2-Andre Burakovsky, Capitals

After losing a goal to Eller in the first period, Burakovsky made sure he didn’t go home empty-handed. No. 65 scored on the power play in the second period to put the Caps ahead 2-1.

It was Burakovsky’s third goal in six games. He also earned a secondary assist on Eller’s redirection score.   

3-Braden Holtby, Capitals

Following a handful of un-Holtby-like performances lately, Holtbeast roared Thursday night at BB&T Center. He made at least one game-saving stop in each period: an arm save on Trocheck in the first period; a pad stop on Denis Malgin in the second and another extended pad stop on Evgenii Dadonov in the third. Holtby finished with 30 stops.

Agree? Disagree? Let us know what you think in the comments.

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4 reasons why the Panthers beat the Caps

4 reasons why the Panthers beat the Caps

The Caps looked like they had the win in hand as they led 2-1 late in the third period, but things went off the rails in the final four minutes in a 3-2 loss to the Florida Panthers

Here's how the Caps lost.

An emotional start for Robert Luongo

Before the game, Roberto Luongo took the mic during an emotional tribute to the victims of the tragic Stoneman Douglas school shooting. As a writer, it was hard to get into the game after that. I cannot imagine how hard it must have been for Luongo to focus to actually play in the game. But he did. He started off very well, making several strong saves in the first period. Washington scored late in the opening period after an offensive cycle of over a minute that completely wore out the Panthers' skaters. Otherwise, Luongo was brilliant turning aside 13 of the 14 shots he faced in the opening 20 minutes.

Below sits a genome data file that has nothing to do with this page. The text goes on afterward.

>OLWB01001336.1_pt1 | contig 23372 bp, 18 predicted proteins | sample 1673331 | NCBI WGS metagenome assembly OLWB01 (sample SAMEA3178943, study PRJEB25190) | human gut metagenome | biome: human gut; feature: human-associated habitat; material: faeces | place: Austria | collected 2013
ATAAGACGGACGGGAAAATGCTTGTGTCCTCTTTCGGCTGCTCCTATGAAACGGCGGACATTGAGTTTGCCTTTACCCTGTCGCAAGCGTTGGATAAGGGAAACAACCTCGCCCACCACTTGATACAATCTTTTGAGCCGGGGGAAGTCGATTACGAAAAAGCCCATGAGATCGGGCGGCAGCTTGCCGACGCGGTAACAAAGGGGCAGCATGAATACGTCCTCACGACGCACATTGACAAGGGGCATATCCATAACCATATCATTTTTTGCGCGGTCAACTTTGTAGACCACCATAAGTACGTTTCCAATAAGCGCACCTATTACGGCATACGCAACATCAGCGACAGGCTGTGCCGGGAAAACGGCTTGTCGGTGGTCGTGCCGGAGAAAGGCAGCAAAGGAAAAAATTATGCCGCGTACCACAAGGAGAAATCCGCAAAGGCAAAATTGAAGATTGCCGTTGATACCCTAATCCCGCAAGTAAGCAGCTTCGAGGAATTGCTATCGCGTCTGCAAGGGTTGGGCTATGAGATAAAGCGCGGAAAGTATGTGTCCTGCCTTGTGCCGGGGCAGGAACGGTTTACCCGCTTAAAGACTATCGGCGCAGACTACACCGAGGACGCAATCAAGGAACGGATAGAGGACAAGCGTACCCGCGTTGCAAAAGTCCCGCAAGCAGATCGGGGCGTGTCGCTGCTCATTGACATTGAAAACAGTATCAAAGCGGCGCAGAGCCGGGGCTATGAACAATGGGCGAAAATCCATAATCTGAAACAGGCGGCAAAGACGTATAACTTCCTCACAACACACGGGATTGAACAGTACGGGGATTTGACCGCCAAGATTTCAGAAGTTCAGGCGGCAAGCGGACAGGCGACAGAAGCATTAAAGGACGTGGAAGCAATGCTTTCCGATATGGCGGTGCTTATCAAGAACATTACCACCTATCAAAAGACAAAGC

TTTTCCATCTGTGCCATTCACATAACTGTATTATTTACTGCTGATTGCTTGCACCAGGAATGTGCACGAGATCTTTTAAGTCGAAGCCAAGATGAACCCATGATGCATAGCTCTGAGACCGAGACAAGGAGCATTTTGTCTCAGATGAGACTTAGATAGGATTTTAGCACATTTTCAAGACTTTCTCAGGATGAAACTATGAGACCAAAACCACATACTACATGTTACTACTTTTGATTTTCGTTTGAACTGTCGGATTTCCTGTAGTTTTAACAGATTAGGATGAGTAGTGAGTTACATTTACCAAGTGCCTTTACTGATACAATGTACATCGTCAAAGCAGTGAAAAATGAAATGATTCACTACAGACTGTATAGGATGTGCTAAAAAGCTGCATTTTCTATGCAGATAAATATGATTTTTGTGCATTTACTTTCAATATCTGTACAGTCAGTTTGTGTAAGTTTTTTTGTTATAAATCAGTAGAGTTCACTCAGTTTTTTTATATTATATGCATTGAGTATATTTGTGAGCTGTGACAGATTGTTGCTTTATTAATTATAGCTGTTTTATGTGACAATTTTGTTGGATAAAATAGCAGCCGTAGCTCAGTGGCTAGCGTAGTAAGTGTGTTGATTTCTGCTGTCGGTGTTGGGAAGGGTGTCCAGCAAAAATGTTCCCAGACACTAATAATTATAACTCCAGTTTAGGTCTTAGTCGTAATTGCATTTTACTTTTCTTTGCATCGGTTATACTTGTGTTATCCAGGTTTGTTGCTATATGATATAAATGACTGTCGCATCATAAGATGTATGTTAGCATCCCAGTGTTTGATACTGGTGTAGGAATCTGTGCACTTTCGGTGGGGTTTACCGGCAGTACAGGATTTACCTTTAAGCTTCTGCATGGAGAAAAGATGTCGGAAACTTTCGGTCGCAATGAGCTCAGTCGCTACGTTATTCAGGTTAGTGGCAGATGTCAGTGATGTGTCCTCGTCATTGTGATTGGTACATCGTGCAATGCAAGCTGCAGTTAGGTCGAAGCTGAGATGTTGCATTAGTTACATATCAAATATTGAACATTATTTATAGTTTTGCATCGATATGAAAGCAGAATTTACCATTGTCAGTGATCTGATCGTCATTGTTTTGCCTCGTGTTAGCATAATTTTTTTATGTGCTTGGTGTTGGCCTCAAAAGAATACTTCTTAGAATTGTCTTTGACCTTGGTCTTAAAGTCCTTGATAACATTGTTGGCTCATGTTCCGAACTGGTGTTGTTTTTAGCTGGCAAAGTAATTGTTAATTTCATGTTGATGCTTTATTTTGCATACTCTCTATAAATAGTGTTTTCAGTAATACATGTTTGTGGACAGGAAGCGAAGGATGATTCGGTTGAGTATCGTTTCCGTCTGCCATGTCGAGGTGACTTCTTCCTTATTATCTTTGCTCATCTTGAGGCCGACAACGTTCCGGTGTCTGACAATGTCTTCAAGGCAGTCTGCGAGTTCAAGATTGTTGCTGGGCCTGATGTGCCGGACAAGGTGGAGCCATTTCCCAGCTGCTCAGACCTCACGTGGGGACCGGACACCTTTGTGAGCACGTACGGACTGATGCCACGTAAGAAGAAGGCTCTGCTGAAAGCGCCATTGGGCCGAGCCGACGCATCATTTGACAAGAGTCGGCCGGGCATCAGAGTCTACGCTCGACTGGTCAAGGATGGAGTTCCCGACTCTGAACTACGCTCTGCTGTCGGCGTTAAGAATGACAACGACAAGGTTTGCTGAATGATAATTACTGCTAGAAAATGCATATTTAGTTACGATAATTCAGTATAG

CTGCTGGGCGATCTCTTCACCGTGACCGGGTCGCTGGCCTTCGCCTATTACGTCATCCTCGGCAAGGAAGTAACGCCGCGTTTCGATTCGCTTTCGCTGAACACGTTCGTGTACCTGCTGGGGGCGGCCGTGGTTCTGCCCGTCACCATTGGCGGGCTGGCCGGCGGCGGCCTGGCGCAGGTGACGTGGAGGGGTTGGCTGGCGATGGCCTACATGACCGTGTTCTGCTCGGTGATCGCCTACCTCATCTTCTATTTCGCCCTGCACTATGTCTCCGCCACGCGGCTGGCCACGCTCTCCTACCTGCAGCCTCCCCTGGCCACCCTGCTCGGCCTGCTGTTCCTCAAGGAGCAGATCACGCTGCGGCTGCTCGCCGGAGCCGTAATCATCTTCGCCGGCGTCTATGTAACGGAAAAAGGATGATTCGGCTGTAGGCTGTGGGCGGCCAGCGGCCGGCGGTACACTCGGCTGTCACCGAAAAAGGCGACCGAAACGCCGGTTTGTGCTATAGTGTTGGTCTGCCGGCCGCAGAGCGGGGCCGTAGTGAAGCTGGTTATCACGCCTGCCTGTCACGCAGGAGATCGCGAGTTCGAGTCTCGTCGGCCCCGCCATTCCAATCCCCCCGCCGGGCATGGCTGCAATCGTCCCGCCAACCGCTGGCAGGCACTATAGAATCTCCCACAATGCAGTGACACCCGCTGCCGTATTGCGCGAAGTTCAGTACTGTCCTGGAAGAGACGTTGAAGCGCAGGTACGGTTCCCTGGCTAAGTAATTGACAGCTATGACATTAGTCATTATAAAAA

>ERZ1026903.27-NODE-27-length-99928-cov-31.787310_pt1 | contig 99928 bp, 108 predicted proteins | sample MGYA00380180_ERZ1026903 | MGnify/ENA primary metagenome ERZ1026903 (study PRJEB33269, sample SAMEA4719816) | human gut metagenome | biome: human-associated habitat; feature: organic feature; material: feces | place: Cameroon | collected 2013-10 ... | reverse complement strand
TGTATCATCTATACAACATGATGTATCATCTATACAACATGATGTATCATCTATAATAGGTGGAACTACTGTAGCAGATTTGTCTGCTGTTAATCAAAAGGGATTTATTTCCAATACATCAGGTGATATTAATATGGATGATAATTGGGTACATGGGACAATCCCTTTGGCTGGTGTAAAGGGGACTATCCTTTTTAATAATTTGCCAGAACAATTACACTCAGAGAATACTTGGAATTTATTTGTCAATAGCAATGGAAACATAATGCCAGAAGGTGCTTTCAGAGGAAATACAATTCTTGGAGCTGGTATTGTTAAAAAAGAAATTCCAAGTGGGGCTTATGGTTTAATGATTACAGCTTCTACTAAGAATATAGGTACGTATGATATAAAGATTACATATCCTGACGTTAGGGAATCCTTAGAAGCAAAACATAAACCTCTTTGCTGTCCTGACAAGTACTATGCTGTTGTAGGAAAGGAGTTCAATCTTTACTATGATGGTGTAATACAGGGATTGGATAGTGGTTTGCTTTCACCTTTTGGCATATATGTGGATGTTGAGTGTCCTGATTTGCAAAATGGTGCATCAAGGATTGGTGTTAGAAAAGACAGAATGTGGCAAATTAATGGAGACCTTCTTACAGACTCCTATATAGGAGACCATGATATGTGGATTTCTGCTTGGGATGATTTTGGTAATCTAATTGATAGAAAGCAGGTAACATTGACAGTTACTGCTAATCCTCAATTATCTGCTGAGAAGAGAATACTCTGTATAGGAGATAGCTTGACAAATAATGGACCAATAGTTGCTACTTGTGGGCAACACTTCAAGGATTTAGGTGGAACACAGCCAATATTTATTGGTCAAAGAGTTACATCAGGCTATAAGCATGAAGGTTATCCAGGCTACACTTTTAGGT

Another shaky start for Braden Holtby

This was the best game we have seen from Braden Holtby in a while as he made a number of phenomenal saves in the second and third period. In the first, however, he continued to struggle. Maxim Mamin scored his first career NHL goal and point as a puck trickled through Holtby and Mamin was able to slam it home. Holtby was dealing with a screen, but reacted late to the initial shot and late to Mamin.

Aleksander Barkov splitting Alex Ovechkin and John Carlson

With a 2-1 lead late in the third, the Caps looked like they had control. But with less than four minutes remaining, Aleksander Barkov was able to split Alex Ovechkin and John Carlson to set up Nick Bjugstad for the game-tying goal. Ovechkin was backchecking, Carlson stepped up on him and then...nothing. It looked as if both players thought the other would take Barkov and Ovechkin let up at the same time Carlson skated past giving Barkov a lane to the net.

A late penalty to Lars Eller

With the game tied late, the Caps were exerting their will in the offensive zone with the cycle that had been dominant all game long...and then Lars Eller tried to set a pick on Bjugstad, knocking him to the ice. It was an obvious interference call with just 42 seconds remaining in the game. Florida would score 22 seconds later to deny Washington not only the win, but a point as well.